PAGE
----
Agile and continuous delivery

Agile and continuous delivery

Continuous delivery is one of a number of techniques in building software intended to reduce the time between working on a change and getting it into production. The name is explained by Martin Fowler as follows:

We call this Continuous Delivery because we are continuously running a deployment pipeline that tests if this software is in a state to be delivered.

These days, with the rise of automation of production (for instance, as part of a DevOps way of working), that pipeline will not only test software but will also build the artefacts used to later deploy the software to production.

Most of your processes still work

If you think about what it means for a piece of work — say adding a ‘logout’ feature to a website — to be completed, you’ll likely come up with something like the following aspects:

  • feature has interaction, visual &c design completed

  • code is written, including automated tests for the new feature

  • user documentation is written (including any release notes required)

  • test suite passes

  • sign off acquired (both for the code — via any code review process — and for the feature itself, signed off by the product manager or similar)

Scrum calls this a ‘definition of done’, defined as:

Definition of done: a shared understanding of expectations that software must live up to in order to be releasable into production.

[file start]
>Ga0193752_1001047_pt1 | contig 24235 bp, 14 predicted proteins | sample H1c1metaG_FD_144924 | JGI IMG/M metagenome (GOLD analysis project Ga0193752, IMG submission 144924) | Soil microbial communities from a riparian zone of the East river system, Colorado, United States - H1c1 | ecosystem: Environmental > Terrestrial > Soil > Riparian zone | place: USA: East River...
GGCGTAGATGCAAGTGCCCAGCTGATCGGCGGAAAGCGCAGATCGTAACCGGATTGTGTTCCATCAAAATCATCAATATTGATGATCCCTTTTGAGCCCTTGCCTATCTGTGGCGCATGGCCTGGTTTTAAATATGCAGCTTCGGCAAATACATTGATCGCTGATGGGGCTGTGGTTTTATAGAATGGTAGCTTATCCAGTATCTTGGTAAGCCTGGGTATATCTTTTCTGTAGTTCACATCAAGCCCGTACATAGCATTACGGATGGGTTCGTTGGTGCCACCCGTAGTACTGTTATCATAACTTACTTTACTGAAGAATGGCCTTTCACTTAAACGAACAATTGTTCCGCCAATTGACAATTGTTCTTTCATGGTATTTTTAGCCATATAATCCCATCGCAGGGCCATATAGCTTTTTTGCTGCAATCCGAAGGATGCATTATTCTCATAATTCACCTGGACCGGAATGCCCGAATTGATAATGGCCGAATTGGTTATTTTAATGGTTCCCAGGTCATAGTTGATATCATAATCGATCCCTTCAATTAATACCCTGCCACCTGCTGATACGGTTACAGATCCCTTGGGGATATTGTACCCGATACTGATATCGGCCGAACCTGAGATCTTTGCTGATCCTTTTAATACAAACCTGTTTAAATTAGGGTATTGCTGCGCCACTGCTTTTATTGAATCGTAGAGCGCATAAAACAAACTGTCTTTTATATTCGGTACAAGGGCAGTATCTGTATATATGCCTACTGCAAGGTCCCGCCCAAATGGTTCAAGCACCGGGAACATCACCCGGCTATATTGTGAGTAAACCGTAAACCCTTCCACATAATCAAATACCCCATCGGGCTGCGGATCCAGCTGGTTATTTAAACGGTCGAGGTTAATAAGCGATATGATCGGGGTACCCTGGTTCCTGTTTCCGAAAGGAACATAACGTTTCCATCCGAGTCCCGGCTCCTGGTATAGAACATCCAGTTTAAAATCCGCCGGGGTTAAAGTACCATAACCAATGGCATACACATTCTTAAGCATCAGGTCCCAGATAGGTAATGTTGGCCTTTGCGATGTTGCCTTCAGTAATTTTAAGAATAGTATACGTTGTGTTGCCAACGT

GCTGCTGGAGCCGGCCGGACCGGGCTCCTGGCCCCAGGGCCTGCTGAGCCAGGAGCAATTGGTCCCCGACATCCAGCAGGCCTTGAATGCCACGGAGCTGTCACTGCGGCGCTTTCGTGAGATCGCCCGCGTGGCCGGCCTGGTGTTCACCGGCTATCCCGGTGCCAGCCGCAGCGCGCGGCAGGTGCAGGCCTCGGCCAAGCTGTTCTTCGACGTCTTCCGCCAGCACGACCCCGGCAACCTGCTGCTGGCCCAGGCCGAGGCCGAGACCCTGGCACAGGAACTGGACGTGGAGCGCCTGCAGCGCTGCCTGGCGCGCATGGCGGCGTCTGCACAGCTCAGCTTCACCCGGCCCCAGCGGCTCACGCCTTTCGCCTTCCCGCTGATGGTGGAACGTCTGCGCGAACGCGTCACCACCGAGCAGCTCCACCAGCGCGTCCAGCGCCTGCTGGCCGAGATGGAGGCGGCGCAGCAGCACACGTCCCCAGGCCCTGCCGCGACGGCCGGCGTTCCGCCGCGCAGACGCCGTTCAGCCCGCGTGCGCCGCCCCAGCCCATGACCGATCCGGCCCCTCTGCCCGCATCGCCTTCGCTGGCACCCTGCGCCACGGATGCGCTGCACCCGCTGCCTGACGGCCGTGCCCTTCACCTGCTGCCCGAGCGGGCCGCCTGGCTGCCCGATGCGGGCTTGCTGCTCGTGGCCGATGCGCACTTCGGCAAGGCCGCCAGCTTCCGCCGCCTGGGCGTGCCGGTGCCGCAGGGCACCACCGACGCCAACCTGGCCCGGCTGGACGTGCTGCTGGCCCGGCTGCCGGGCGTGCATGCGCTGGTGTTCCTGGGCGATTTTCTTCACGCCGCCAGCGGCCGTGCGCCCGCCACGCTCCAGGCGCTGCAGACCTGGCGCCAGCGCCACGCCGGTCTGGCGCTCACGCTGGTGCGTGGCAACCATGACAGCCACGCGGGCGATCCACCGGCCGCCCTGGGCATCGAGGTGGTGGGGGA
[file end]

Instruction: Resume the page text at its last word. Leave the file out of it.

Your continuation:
This isn’t any different under continuous delivery, but because we have an automated delivery pipeline building our deployment artefacts, this will need to be included. For instance, if you use Docker to deploy and run your software, your delivery pipeline will generate Docker images, and upload them to an image repository, ready to be used in production.

However there can be some challenges in blending continuous delivery with an agile process.

Everything downstream of your merge should be automated

Say a software engineer on your team, Ashwini, has picked up some work, written the code and tests and wants to move forward. If the work comes back some days later with issues, then it will pull them away from whatever they’ve moved onto in the meantime. We want to avoid that.

A common process is for a software engineer to do some work, be actively involved in code review, and then for the code to be merged. At this point the delivery pipeline can build deployment artefacts, run automated tests and finally mark this work as ready to deploy. Unless the tests fail, there shouldn’t be any way that work moving through the delivery pipeline can revert to Ashwini.

However as well as code review, there are usually some human sign offs that are needed. For instance there may be some manual testing that either cannot be or has not yet been automated. The product manager is likely to want to sign off on work before it is allowed to be made live.

Ideally you want those sign offs to come before merge. Since code review should generally not throw back huge changes (assuming everyone knows what they’re doing and the team is working well together), you can often get product owner signoff first, then have any manual testing processes run in parallel to (and perhaps in collaboratoin with) code review.

I’ve seen teams get product owner signoff by having engineers do ad hoc demos at their desk. Often QA engineers will drop in as well to give immediate feedback from their point of view. For a large piece of work you may want to do this multiple times as the engineer gradually works through everything they have to do.